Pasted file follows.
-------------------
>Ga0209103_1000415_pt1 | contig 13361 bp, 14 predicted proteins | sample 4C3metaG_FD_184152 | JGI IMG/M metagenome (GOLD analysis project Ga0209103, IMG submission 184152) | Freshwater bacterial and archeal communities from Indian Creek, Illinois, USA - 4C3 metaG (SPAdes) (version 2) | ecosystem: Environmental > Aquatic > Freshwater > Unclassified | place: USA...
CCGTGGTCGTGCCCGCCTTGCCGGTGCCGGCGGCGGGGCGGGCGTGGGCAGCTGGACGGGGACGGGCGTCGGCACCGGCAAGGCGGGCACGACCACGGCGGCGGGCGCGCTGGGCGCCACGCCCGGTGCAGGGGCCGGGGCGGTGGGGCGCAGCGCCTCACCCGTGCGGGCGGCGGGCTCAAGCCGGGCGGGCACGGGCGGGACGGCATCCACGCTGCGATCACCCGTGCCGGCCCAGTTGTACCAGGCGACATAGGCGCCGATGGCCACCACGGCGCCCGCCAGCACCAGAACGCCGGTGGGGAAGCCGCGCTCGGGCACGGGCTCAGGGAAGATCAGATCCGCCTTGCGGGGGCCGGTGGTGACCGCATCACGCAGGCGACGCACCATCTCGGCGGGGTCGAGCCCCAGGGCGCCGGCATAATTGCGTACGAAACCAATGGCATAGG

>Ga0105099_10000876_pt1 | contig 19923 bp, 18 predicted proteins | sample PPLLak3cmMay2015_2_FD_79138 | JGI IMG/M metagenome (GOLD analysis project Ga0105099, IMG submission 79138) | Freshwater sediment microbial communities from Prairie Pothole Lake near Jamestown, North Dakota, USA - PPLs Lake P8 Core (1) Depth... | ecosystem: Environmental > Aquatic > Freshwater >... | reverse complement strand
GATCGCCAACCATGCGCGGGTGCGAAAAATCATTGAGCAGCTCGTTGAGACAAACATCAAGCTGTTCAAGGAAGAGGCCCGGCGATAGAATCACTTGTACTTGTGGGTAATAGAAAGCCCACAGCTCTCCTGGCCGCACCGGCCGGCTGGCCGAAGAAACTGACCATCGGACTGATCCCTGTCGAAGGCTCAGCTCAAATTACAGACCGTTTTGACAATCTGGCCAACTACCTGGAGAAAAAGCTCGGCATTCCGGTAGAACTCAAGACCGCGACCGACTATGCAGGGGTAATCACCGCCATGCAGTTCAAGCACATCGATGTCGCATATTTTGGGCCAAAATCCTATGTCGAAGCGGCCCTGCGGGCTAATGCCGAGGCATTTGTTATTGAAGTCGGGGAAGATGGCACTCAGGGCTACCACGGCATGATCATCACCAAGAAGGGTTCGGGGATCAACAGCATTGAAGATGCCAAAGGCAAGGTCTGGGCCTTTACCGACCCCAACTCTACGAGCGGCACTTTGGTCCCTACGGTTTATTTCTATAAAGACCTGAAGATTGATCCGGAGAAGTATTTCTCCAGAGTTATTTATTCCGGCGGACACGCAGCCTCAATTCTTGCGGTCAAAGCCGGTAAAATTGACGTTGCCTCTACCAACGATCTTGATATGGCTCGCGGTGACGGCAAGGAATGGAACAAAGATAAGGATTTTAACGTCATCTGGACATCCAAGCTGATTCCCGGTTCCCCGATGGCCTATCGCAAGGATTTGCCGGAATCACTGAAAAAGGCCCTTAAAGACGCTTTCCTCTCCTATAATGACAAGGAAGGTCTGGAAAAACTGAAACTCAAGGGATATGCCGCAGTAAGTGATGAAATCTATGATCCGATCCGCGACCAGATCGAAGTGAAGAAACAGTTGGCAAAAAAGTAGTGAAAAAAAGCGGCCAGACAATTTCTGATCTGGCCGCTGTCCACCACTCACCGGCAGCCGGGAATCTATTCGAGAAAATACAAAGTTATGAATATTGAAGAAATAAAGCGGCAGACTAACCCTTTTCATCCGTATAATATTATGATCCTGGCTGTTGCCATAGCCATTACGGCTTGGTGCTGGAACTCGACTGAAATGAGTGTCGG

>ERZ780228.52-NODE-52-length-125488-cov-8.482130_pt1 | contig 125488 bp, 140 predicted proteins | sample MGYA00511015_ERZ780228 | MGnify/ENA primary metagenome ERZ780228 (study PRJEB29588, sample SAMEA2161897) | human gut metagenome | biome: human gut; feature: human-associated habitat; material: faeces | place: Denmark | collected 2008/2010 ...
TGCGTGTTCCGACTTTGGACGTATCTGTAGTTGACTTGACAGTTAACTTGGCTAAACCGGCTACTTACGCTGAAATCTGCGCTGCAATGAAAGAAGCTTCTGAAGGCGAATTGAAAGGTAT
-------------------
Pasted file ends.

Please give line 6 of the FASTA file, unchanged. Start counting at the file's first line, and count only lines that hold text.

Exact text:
TGCGTGTTCCGACTTTGGACGTATCTGTAGTTGACTTGACAGTTAACTTGGCTAAACCGGCTACTTACGCTGAAATCTGCGCTGCAATGAAAGAAGCTTCTGAAGGCGAATTGAAAGGTAT